Visit Arches and discover a landscape of contrasting colors, landforms and textures unlike any other in the world. The park has over 2,000 natural stone arches, in addition to hundreds of soaring pinnacles, massive fins and giant balanced rocks. This red rock wonderland will amaze you with its formations, refresh you with its trails, and inspire you with its sunsets.
A rugged, whitewater river flowing northward through deep canyons, the New River is among the oldest rivers on the continent. New River Gorge National River in West Virginia encompasses over 70,000 acres of land along the New River, is rich in cultural and natural history, and offers an abundance of scenic and recreational opportunities.
Denali is six million acres of wild land, bisected by one ribbon of road. Travelers along it see the relatively low-elevation taiga forest give way to high alpine tundra and snowy mountains, culminating in North America's tallest peak, 20,310' Denali. Wild animals large and small roam un-fenced lands, living as they have for ages. Solitude, tranquility and wilderness await.
STATEMENT OF DR. HERBERT C. FROST, ASSOCIATE DIRECTOR FOR NATURAL RESOURCE STEWARDSHIP AND SCIENCE, NATIONAL PARK SERVICE, DEPARTMENT OF THE INTERIOR, BEFORE THE SUBCOMMITTEE ON NATIONAL PARKS, FORESTS AND PUBLIC LANDS OF THE HOUSE NATURAL RESOURCES COMMITTEE CONCERNING H.R. 2687, A BILL TO AUTHORIZE THE SECRETARY OF THE INTERIOR TO LEASE CERTAIN LANDS WITHIN FORT PULASKI NATIONAL MONUMENT, AND FOR OTHER PURPOSES.
SEPTEMBER 15, 2011
Mr. Chairman, thank you for the opportunity to present the views of the Department of the Interior on H.R. 2687, a bill to authorize the Secretary of the Interior to lease certain lands within Fort Pulaski National Monument, and for other purposes.
The Department supports this legislation, which would allow the Savannah Bar Pilots Association to lease the land on Cockspur Island within Fort Pulaski National Monument in the State of Georgia that the association has used continuously since 1940.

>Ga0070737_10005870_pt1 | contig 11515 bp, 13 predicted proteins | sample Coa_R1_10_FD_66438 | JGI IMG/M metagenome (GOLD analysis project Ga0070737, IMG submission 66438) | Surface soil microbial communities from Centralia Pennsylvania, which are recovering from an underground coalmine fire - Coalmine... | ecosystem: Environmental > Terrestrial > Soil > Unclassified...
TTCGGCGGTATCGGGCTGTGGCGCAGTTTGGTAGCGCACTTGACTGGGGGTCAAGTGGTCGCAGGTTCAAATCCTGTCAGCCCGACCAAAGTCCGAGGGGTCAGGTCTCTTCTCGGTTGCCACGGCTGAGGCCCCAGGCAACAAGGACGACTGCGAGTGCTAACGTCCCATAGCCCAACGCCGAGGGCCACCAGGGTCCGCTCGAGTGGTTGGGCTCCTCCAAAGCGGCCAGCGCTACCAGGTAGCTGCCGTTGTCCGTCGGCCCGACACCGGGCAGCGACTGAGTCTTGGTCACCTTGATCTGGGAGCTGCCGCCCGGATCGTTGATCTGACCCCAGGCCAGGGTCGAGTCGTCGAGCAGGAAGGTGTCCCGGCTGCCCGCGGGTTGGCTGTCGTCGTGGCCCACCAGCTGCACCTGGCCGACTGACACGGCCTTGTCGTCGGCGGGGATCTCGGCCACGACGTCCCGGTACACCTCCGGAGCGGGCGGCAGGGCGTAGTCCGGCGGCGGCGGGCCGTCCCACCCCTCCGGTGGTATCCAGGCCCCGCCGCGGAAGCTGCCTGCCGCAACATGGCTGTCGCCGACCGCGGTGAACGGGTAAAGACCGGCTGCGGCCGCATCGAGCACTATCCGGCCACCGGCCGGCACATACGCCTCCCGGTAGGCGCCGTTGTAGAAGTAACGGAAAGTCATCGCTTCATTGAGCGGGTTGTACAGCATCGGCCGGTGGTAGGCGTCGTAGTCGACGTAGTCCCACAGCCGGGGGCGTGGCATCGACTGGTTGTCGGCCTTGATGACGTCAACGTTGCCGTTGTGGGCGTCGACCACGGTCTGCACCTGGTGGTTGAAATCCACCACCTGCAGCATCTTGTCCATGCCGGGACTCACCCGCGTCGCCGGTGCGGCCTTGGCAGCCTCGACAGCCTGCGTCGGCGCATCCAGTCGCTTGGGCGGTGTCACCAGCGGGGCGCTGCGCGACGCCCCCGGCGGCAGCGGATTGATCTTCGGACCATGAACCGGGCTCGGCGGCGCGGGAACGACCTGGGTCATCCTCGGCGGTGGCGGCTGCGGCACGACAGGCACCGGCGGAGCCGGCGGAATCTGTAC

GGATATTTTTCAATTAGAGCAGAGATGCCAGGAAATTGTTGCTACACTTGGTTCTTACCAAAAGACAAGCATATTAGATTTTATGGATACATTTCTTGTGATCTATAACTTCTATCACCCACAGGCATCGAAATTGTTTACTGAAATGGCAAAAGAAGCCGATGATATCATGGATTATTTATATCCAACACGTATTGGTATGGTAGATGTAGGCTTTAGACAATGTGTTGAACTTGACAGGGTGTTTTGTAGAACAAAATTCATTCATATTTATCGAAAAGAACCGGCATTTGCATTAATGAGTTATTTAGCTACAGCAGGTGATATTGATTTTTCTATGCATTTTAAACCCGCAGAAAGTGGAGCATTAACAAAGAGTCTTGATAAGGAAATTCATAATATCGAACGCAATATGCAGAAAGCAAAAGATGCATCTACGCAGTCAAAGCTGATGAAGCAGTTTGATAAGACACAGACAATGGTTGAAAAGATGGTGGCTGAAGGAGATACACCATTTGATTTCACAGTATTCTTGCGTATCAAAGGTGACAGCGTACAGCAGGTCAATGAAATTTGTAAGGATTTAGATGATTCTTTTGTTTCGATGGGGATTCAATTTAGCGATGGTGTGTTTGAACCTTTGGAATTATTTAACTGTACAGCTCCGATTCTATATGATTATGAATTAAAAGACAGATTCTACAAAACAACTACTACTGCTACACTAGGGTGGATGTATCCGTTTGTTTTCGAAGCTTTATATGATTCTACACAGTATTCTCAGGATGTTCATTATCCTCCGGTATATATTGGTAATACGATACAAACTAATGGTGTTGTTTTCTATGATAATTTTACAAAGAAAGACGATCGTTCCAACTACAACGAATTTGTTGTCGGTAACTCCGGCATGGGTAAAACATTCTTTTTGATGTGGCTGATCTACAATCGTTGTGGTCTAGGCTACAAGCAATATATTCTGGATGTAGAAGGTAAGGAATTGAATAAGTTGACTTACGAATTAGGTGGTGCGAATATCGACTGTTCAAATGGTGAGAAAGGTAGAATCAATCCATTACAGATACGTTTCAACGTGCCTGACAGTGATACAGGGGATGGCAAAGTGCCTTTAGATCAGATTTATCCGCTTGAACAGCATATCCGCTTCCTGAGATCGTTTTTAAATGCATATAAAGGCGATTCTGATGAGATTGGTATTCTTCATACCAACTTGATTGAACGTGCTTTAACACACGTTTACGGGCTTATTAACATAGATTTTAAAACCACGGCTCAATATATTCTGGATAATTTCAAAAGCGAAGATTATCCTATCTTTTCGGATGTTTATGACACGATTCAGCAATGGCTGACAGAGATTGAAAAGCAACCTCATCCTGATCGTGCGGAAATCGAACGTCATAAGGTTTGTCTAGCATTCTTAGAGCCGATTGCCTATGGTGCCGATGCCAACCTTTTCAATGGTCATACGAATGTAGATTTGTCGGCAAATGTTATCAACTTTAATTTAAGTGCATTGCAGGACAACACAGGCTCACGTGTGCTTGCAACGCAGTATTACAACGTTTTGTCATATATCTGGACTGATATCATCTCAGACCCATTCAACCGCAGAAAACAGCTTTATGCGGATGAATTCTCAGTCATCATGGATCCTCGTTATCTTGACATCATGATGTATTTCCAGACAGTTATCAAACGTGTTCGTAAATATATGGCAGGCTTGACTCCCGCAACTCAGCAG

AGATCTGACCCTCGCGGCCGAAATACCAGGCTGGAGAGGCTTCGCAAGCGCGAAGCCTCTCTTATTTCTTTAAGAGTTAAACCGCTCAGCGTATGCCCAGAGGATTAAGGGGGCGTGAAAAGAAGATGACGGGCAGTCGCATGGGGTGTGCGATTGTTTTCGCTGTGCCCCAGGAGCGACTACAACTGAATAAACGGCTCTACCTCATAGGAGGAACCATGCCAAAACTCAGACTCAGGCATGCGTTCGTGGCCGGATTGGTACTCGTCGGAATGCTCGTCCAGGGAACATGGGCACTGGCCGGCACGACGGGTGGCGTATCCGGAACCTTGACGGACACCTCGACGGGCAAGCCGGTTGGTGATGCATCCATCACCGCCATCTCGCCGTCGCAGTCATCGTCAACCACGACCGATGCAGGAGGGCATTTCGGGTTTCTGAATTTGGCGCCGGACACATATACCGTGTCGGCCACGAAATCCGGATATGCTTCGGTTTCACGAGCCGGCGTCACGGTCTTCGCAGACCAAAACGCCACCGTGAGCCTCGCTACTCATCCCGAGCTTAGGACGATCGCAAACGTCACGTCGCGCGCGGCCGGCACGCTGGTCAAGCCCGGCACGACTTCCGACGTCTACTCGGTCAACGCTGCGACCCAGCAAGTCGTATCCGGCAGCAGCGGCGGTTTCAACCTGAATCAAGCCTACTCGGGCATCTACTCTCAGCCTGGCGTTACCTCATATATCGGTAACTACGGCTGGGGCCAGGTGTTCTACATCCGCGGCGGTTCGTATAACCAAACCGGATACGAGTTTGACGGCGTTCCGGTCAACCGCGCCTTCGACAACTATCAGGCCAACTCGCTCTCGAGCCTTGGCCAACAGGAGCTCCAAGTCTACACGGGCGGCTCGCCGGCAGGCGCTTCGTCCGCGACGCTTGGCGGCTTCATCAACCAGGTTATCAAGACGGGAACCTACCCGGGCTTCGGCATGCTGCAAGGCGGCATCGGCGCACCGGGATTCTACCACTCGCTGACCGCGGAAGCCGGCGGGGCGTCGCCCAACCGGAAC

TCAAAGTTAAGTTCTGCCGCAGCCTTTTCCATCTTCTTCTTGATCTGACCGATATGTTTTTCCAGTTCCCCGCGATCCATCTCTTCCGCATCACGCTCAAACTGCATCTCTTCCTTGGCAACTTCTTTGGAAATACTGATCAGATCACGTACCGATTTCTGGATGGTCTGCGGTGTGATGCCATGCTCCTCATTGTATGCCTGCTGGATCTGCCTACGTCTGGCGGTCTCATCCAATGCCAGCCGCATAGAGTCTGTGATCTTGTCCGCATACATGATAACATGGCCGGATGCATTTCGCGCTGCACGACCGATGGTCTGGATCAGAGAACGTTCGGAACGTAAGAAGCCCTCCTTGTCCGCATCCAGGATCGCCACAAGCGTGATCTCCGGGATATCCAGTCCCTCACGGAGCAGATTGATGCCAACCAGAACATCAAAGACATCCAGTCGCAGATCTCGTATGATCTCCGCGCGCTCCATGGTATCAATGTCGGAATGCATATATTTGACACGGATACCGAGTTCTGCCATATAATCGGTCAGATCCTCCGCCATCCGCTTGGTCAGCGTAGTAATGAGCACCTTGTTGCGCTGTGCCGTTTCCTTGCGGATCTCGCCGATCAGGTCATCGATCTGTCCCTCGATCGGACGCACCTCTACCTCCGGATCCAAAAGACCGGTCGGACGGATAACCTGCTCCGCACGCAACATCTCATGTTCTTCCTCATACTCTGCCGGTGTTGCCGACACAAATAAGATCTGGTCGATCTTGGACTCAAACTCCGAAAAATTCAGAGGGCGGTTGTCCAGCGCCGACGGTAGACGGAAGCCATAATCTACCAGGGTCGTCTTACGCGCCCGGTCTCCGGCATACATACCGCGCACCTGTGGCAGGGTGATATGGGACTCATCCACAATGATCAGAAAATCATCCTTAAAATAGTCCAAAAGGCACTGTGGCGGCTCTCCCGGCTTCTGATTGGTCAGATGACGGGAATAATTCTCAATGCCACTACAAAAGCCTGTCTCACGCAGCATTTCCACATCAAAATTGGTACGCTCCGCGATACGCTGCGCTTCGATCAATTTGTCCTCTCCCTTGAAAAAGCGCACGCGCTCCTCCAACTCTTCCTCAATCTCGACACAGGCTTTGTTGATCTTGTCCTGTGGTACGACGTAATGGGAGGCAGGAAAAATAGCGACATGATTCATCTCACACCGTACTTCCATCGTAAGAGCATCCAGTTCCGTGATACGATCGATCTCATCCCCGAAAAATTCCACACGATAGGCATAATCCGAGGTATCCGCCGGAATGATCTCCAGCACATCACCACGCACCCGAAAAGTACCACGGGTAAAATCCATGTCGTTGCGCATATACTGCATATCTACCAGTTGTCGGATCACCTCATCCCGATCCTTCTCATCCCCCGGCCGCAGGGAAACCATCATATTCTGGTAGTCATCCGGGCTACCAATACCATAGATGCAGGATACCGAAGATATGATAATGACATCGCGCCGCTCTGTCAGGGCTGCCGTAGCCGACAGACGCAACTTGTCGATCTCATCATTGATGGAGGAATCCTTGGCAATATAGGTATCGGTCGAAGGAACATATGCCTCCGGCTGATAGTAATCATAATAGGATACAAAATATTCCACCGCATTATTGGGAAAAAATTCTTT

In 1940, the National Park Service authorized by special use permit exclusive use of National Park Service land and improvements to the Savannah Bar Pilots Association to operate a vessel piloting business. The National Park Service has issued a series of permit renewals during the ensuing 70 years. However, in recent years, the National Park Service has been advised by the Department's Solicitor's Office that the association's use of this land should be based on more certain legal authority than the special use permitting process. The National Park Service believes that a non-competitive lease, which would be authorized by H.R. 2687, would be the best option in this unique circumstance to enable the Savannah Bar Pilots Association to continue traditional operations from its Fort Pulaski location. The Bar Pilots serve a function that is vital to the state's deepwater ports and inland barge terminals, including directing ship traffic and assisting in navigation in the Savannah Harbor.
There are no other known locations from which Savannah Bar Pilots Association can operate more efficiently than its current location. Deep water accessibility and the relatively short distance to embarking and disembarking ships in Savannah Harbor render the current Cockspur Island site the ideal location for continued operations. The Savannah Bar Pilots have been operating at the current location with virtually no adverse impact on park resources, on the visitor experience, or on park operations. Fort Pulaski National Monument derives revenue from the current special use permit and would continue to do so from a lease. The Savannah Bar Pilots enjoy local support from both the City of Savannah and the Georgia Port Authority.
Mr. Chairman, this concludes my prepared remarks. I would be pleased to answer any questions you or any members of the subcommittee may have.